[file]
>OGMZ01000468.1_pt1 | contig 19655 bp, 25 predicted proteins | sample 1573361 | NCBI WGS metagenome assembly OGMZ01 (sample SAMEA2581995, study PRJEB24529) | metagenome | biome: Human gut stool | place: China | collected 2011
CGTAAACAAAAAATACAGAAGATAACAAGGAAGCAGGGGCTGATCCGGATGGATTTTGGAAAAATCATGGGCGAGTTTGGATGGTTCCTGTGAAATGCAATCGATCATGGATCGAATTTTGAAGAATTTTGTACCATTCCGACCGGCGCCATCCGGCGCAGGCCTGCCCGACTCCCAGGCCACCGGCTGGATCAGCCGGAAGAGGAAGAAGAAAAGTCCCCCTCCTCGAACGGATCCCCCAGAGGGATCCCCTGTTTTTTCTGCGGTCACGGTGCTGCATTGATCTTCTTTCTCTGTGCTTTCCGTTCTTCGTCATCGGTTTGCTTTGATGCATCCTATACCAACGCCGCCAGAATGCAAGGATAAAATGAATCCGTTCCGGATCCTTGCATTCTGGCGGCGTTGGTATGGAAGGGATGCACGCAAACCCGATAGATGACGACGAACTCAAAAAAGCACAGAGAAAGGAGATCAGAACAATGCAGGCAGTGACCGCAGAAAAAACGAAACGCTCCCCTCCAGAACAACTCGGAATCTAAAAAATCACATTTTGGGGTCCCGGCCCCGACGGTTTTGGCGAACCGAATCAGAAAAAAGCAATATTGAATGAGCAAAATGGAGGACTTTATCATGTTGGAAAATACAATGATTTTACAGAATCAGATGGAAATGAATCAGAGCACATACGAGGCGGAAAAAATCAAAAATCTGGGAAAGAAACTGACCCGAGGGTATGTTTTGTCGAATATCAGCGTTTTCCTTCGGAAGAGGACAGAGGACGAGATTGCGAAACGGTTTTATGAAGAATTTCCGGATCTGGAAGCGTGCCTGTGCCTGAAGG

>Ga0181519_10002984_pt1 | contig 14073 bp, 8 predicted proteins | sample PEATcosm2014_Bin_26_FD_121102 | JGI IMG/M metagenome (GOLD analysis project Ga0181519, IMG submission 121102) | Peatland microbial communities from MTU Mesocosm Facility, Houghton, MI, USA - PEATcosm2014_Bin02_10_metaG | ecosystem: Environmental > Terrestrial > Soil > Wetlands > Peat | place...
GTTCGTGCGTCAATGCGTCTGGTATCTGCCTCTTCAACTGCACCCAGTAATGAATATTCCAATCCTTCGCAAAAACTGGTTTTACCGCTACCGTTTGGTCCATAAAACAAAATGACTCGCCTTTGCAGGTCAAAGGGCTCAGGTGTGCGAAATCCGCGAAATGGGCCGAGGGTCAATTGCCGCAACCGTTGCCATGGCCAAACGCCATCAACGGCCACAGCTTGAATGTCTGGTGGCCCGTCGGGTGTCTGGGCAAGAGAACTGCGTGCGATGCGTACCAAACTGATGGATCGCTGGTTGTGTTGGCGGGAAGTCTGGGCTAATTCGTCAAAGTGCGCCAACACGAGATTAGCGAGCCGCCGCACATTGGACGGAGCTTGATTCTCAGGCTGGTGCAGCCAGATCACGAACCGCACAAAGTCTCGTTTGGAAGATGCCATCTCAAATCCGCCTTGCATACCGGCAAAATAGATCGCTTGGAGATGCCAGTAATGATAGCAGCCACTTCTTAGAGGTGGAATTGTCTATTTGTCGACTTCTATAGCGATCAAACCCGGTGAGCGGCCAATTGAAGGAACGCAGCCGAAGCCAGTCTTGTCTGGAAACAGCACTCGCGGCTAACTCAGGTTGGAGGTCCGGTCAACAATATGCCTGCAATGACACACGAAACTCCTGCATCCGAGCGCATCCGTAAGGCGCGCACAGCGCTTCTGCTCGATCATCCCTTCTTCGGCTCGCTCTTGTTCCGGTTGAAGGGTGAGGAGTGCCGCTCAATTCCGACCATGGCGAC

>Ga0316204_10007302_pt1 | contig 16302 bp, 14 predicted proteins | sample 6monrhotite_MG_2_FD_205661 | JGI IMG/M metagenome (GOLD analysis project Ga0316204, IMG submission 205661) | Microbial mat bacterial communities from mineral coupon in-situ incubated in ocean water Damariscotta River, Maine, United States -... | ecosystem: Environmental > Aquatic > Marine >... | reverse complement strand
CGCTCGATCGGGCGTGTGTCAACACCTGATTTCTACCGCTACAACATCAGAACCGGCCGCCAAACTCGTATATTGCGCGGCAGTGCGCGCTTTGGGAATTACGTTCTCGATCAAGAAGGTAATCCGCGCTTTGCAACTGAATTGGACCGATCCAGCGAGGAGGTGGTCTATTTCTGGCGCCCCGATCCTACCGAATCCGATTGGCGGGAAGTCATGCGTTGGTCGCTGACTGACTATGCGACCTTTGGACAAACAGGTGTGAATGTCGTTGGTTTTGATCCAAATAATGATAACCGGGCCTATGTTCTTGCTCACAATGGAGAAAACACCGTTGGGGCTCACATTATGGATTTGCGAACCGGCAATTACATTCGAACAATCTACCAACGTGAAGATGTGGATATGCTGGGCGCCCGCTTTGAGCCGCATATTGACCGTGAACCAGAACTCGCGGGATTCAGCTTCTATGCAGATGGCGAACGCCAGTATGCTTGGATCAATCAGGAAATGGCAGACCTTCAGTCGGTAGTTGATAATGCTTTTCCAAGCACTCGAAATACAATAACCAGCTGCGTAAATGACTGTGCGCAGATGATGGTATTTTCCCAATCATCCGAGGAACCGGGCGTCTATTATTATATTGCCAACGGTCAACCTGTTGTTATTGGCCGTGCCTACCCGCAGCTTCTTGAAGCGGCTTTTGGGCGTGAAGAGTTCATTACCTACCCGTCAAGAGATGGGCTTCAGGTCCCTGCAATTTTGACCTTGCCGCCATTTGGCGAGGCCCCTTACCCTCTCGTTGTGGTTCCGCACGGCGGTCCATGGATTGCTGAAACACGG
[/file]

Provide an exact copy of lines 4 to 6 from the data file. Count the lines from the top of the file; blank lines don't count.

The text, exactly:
GTTCGTGCGTCAATGCGTCTGGTATCTGCCTCTTCAACTGCACCCAGTAATGAATATTCCAATCCTTCGCAAAAACTGGTTTTACCGCTACCGTTTGGTCCATAAAACAAAATGACTCGCCTTTGCAGGTCAAAGGGCTCAGGTGTGCGAAATCCGCGAAATGGGCCGAGGGTCAATTGCCGCAACCGTTGCCATGGCCAAACGCCATCAACGGCCACAGCTTGAATGTCTGGTGGCCCGTCGGGTGTCTGGGCAAGAGAACTGCGTGCGATGCGTACCAAACTGATGGATCGCTGGTTGTGTTGGCGGGAAGTCTGGGCTAATTCGTCAAAGTGCGCCAACACGAGATTAGCGAGCCGCCGCACATTGGACGGAGCTTGATTCTCAGGCTGGTGCAGCCAGATCACGAACCGCACAAAGTCTCGTTTGGAAGATGCCATCTCAAATCCGCCTTGCATACCGGCAAAATAGATCGCTTGGAGATGCCAGTAATGATAGCAGCCACTTCTTAGAGGTGGAATTGTCTATTTGTCGACTTCTATAGCGATCAAACCCGGTGAGCGGCCAATTGAAGGAACGCAGCCGAAGCCAGTCTTGTCTGGAAACAGCACTCGCGGCTAACTCAGGTTGGAGGTCCGGTCAACAATATGCCTGCAATGACACACGAAACTCCTGCATCCGAGCGCATCCGTAAGGCGCGCACAGCGCTTCTGCTCGATCATCCCTTCTTCGGCTCGCTCTTGTTCCGGTTGAAGGGTGAGGAGTGCCGCTCAATTCCGACCATGGCGAC

>Ga0316204_10007302_pt1 | contig 16302 bp, 14 predicted proteins | sample 6monrhotite_MG_2_FD_205661 | JGI IMG/M metagenome (GOLD analysis project Ga0316204, IMG submission 205661) | Microbial mat bacterial communities from mineral coupon in-situ incubated in ocean water Damariscotta River, Maine, United States -... | ecosystem: Environmental > Aquatic > Marine >... | reverse complement strand
CGCTCGATCGGGCGTGTGTCAACACCTGATTTCTACCGCTACAACATCAGAACCGGCCGCCAAACTCGTATATTGCGCGGCAGTGCGCGCTTTGGGAATTACGTTCTCGATCAAGAAGGTAATCCGCGCTTTGCAACTGAATTGGACCGATCCAGCGAGGAGGTGGTCTATTTCTGGCGCCCCGATCCTACCGAATCCGATTGGCGGGAAGTCATGCGTTGGTCGCTGACTGACTATGCGACCTTTGGACAAACAGGTGTGAATGTCGTTGGTTTTGATCCAAATAATGATAACCGGGCCTATGTTCTTGCTCACAATGGAGAAAACACCGTTGGGGCTCACATTATGGATTTGCGAACCGGCAATTACATTCGAACAATCTACCAACGTGAAGATGTGGATATGCTGGGCGCCCGCTTTGAGCCGCATATTGACCGTGAACCAGAACTCGCGGGATTCAGCTTCTATGCAGATGGCGAACGCCAGTATGCTTGGATCAATCAGGAAATGGCAGACCTTCAGTCGGTAGTTGATAATGCTTTTCCAAGCACTCGAAATACAATAACCAGCTGCGTAAATGACTGTGCGCAGATGATGGTATTTTCCCAATCATCCGAGGAACCGGGCGTCTATTATTATATTGCCAACGGTCAACCTGTTGTTATTGGCCGTGCCTACCCGCAGCTTCTTGAAGCGGCTTTTGGGCGTGAAGAGTTCATTACCTACCCGTCAAGAGATGGGCTTCAGGTCCCTGCAATTTTGACCTTGCCGCCATTTGGCGAGGCCCCTTACCCTCTCGTTGTGGTTCCGCACGGCGGTCCATGGATTGCTGAAACACGG